The Times reported that the DfE were working on proposals to strengthen status of sex and relationships education. Justine Greening reiterated importance of addressing quality and accessibility of PSHE in parliamentary questions as DfE Ministers Lord Nash and Edward Timpson referred to PSHE and SRE in responses to written questions. PSHE was also discussed during the second reading of the Digital Economy Bill and in an answers to a parliamentary question on female genital mutilation (FGM) . Demos released a report in which it evaluates an extremism intervention pilot it ran in four schools.
Sunday Times reported that DfE is working on proposals for statutory status
The Sunday Times (dated Sunday 18 December) reported that the Department for Education is working on proposals to ensure schools teach sex and relationships education (SRE). This is the latest in a number of recent indications that the Government is considering significant measures to improve the status of PSHE education, the subject through which sex and relationships education (SRE) is delivered.
PSHE Association Chief Executive Jonathan Baggaley said:
“It is encouraging that the DfE is seriously considering making historic change to the curriculum. The issues discussed in the Sunday Times report – such as teaching about consent, the dangers of pornography, sexual harassment – are key to sex and relationships education within a broader PSHE education. PSHE is also central to schools fulfilling their safeguarding responsibilities.”
Read our full comment here.
Parliamentary questions on status of PSHE, mental health, FGM, SRE and preventing violence against women and girls
- On Monday 19 December the Education Secretary Justine Greening was asked by Lucy Powell MP whether there was plans to make PSHE education compulsory, to which Ms Greening replied: “was very clear in my first Education Committee appearance that I felt this was an area that we needed actively to look at, which is what we are doing. It is not just a question of updating the guidance; it is about the schools where it is taught—and, I would say, the quality of the teaching that happens as well.
- On 12 December Lord Nash answered a written question on resources and training available in schools for mental health education and training. Stressing that mental health is a priority for the Department of Education, Lord Nash directly called PSHE education the subject that “equips pupils with the knowledge and skills to make safe and informed decisions”. Lord Nash stressed that while PSHE is non-statutory, the Government believes that all schools should make provisions for it. He drew attention to a number of resources that deal with mental health directly, including the Government-commissioned guidance on mental health in PSHE that was produced by the PSHE Association.
- Later in the week, Lord Nash restated that the Government is actively reviewing the case for further action on PSHE and SRE in response to a question about preventing violence against women.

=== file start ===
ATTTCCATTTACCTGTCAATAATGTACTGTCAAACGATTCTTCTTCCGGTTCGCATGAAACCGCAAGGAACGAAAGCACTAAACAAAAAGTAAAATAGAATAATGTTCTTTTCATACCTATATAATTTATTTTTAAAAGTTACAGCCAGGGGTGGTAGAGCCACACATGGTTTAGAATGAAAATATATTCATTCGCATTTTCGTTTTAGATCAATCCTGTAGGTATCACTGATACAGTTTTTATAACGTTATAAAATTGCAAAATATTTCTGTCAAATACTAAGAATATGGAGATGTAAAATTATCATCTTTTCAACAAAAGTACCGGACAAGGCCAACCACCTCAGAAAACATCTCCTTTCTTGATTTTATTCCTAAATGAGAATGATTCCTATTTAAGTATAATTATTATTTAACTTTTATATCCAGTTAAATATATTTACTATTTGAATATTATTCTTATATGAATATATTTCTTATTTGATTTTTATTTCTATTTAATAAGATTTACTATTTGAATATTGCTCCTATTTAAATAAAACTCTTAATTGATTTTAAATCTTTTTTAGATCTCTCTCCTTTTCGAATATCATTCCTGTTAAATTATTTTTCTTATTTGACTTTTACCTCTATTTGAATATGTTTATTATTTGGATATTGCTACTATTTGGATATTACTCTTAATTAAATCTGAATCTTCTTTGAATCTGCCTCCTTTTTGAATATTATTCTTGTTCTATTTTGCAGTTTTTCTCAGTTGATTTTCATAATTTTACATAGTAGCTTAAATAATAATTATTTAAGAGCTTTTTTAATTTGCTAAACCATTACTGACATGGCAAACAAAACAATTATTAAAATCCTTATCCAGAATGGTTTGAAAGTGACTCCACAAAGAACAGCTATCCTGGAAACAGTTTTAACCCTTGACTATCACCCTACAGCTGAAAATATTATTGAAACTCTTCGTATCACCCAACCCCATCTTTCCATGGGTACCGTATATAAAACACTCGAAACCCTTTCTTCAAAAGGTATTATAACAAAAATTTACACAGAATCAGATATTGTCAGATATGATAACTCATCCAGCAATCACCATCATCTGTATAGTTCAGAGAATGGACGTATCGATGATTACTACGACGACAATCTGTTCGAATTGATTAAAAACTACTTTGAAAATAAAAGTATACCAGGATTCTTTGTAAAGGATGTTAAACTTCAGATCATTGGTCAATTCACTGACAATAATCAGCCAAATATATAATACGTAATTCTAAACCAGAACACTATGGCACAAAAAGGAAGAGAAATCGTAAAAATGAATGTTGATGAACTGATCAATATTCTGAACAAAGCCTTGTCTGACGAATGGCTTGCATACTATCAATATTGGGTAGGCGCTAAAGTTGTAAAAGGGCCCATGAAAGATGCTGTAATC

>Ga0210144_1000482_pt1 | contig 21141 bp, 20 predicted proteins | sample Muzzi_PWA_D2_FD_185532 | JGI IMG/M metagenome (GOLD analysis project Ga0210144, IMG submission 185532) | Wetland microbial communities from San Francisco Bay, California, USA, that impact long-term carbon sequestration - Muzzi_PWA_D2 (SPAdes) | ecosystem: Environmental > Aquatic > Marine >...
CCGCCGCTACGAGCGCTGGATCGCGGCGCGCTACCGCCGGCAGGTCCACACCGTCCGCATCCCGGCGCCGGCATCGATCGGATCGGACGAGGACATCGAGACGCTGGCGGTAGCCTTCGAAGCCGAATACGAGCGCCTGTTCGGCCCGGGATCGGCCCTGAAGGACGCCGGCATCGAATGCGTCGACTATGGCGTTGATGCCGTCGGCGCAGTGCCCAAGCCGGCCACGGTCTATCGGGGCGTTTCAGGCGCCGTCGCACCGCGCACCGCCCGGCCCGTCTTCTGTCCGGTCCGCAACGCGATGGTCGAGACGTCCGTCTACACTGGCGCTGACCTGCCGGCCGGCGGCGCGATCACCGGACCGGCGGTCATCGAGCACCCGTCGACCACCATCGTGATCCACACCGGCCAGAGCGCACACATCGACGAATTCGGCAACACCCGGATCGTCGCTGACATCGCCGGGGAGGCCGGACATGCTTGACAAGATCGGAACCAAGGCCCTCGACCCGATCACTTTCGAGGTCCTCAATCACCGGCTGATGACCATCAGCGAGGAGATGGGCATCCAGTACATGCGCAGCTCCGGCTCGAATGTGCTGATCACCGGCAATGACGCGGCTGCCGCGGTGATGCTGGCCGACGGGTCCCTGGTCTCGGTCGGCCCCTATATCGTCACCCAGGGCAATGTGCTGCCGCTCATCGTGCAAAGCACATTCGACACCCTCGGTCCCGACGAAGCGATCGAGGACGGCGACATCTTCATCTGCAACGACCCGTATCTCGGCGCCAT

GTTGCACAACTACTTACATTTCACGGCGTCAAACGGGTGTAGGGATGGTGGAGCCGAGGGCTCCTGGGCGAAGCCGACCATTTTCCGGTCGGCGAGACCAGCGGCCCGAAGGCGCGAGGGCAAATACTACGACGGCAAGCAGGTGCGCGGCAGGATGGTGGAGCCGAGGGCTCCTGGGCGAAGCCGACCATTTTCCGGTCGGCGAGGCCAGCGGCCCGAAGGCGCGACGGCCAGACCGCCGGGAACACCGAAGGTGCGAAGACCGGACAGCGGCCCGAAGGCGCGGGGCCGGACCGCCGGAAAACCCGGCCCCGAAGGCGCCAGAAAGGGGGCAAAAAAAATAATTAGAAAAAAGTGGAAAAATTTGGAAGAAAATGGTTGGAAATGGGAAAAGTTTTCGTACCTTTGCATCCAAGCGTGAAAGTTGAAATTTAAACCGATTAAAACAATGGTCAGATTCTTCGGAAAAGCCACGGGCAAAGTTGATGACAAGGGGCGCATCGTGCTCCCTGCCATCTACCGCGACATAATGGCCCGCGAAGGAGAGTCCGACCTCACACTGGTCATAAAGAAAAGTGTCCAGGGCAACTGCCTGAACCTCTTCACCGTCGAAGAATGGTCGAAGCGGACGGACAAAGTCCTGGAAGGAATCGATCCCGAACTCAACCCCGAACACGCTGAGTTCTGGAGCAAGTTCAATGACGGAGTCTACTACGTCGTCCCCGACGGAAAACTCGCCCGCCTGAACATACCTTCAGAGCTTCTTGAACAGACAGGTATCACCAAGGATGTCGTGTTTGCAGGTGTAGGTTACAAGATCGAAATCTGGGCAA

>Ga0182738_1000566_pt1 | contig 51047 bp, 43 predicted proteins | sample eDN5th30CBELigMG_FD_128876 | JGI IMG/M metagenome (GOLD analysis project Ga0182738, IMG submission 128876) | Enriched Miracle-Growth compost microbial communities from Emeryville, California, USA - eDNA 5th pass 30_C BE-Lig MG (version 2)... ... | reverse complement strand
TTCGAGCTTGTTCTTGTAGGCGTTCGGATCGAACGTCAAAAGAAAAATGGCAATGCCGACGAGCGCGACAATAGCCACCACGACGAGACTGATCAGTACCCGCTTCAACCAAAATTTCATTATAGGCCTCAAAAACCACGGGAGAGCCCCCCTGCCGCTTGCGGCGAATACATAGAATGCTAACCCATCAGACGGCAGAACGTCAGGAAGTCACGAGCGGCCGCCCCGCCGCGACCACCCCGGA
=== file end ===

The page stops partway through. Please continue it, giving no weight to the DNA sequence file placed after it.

- In response to a question asked by Mrs Sharon Hodgson MP on SRE and by Luciana Berger on obesity and physical exercise, Edward Timpson restated the Government’s intention to look at the case for further action on PSHE and SRE education provision with particular consideration to improving quality an accessibility.
- There were also three questions answered by Viscount Younger of Leckie on behalf of the Government on 20 December on SRE, FGM and PSHE itself, to which Viscount Leckie referred to to PSHE education and the Government’s desire to consider options to improve quality and accessibility.
Digital Economy Bill Debate mentions PSHE
During the second reading of the Digital Economy Bill, various peers spoke in favour of statutory PSHE and SRE. Lord Ashton of Hyde – speaking on behalf of the Government – said that the Government agrees that it needs to look at the case for further action on PSHE and SRE and that it is “carefully considering the request to update existing sex and relationship guidance”. The Bishop of Chester urged the Government to act, as there are “serious issues which cannot be ducked if we want to prepare children for the world as it actually is”.
RCPCH calls for PSHE education to help tackle obesity
The Royal College of Paediatrics and Child Health (RCPCH) response to the 2015 Health Survey for England included a call for statutory PSHE education to help counteract soaring obesity numbers and other health issues, stating that: “There is no better foundation that a civilised society can give children than knowledge about sexual, physical, and mental health that will stand them in good stead throughout life”
Demos report Digital Citizens: Countering Extremism Online
Demos has published a report on Digital Citizens: Countering Extremism online based on a small scale intervention pilot. Following evaluation, Demos concluded that the intervention workshops were broadly successful, that the topic falls naturally under PSHE education and should ideally be tied into the broader curriculum and rolled out to more schools.